Lack of diversity in appraisal industry called into question
NASHVILLE, Tenn. (WSMV) - “I was already concerned because I deal with it almost every day in my industry,” Joan Fleming said.
Fleming is a homeowner and works in the banking industry. She knows firsthand how subjective the appraisal process can be.
“Our house ended up appraising for about $300,000 less than what it should have appraised for,” Fleming said. “We had another appraisal done and had a non-African American real estate friend come in and sit and the appraisal came back $300,000 more in a matter of a two-week period.”
Fleming said the outcome was frustrating, but not surprising.
“People work hard to buy homes and they’re paying for their homes and their dream is the same as the next person to build equity, and the only way they can do that is having a fair shot and a fair appraisal,” Fleming said.
Corey Hammonds is an appraiser in Nashville. He sees a direct connection between the lack of diversity within the industry and how it impacts Black homeownership.
“There’s a lot of gentrification and revitalization going on in urban communities and so, if you don’t have someone that’s an expert in those neighborhoods and in those communities and don’t really understand what’s going on from street to street to street, a lot of times, people’s homes could be undervalued,” Hammonds said.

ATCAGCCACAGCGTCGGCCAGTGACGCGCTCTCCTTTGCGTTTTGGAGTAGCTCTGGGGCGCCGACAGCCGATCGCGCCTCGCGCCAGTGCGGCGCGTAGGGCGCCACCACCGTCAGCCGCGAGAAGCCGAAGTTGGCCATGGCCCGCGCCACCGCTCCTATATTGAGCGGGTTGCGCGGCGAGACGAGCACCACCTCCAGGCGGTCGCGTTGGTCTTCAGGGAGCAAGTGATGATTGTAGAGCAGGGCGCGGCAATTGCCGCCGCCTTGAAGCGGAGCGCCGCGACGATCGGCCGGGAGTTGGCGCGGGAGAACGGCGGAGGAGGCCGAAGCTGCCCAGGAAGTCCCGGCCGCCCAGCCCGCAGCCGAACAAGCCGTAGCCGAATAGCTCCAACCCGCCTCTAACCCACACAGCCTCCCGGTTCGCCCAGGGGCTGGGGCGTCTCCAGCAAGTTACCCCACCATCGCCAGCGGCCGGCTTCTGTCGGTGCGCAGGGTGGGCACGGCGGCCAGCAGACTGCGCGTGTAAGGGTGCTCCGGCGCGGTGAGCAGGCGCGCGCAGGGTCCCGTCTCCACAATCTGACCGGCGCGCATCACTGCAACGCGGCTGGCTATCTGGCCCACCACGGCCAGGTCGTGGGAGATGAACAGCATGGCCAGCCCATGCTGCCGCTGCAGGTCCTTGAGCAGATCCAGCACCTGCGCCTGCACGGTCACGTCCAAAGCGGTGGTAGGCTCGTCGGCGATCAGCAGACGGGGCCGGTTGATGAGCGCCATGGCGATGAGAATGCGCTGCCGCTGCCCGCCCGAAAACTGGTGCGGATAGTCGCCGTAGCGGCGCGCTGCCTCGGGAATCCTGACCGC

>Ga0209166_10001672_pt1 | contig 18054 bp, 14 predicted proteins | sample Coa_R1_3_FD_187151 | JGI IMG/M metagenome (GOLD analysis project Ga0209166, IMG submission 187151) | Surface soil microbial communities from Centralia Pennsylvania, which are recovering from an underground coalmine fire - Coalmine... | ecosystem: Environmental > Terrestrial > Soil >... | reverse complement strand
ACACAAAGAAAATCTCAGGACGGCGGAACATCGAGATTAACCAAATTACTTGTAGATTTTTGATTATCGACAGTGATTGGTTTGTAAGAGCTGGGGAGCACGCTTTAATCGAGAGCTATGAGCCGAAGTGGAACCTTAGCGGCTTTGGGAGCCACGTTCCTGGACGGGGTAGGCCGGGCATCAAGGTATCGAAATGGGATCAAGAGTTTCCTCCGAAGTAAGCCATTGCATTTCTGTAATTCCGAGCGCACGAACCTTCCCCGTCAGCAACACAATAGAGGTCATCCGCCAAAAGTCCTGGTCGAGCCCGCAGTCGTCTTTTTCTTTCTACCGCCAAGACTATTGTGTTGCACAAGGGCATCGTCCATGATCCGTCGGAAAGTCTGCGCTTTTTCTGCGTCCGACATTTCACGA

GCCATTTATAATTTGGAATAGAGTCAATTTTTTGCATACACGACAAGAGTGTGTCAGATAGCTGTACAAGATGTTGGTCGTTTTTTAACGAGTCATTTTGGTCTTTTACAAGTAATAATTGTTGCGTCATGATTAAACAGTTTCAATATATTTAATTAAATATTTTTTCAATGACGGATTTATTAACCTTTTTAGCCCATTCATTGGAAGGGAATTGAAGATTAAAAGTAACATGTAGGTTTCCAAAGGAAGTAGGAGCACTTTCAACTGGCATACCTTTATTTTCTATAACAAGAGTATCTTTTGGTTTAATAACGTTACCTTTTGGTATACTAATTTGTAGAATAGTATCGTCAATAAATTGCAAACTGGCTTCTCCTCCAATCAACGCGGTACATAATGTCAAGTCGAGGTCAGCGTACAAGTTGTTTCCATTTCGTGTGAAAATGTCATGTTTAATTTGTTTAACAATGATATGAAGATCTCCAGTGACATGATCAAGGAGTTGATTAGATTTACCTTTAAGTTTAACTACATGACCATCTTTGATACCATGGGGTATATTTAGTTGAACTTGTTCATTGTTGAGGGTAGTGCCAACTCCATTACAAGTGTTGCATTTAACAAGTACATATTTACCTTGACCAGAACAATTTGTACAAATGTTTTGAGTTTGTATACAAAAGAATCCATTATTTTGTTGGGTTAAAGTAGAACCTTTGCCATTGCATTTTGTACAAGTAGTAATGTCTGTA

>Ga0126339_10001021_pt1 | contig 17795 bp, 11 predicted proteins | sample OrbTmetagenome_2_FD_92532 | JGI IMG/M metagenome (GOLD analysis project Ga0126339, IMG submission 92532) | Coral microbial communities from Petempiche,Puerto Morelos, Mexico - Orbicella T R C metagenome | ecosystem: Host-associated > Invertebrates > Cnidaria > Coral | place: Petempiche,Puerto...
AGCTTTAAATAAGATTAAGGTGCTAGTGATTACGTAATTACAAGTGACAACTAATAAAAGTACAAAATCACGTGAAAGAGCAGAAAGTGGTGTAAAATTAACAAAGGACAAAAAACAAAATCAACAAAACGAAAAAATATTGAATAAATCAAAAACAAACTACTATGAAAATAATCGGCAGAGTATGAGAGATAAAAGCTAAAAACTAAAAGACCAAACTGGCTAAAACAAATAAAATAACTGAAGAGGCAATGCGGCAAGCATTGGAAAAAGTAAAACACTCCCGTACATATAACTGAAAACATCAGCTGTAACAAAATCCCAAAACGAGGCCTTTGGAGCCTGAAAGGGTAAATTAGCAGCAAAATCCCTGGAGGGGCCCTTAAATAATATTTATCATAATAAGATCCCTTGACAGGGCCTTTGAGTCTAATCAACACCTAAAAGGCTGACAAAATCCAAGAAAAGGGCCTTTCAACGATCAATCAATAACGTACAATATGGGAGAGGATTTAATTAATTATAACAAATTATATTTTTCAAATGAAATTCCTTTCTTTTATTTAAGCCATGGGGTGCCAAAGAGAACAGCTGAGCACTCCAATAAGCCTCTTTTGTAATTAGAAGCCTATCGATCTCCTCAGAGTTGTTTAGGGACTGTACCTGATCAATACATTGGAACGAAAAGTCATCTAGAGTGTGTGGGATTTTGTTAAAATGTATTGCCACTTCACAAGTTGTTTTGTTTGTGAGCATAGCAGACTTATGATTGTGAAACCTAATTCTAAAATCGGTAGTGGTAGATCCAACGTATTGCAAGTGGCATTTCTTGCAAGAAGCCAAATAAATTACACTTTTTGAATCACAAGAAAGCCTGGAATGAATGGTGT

According to the Urban Institute, 89% of all property appraisers and assessors are white. Only 2% are Black and 5% are Hispanic.
“The degree to which appraisers may undervalue, say homes in Black communities, will have important implications for wealth building,” Michael Neal, Equity Scholar & Principal Research Associate with the Urban Institute said.
Neal said the industry as a whole needs to become more inclusive.
“The home is oftentimes the biggest asset on Americans’ balance sheet, and even more so for Black Americans,” Neal said. “When you reduce the home value, when the home value is reduced due to under evaluation, it has important implications. It lowers the amount of wealth that you have.”
Fleming’s experience has now become her motivation to create change, tackling what she feels is a systemic problem.
“When you just start keeping notes and keeping tabs on things that you know need changes, adding it to your list of other racial biases that need to be addressed,” Fleming said.
Hammond said there are a few things he feels can be done now to increase diversity in the industry: mentorship, access to grants and scholarships gearing toward minorities, and providing exposure to the industry for people who live in low- and moderate-income neighborhoods.
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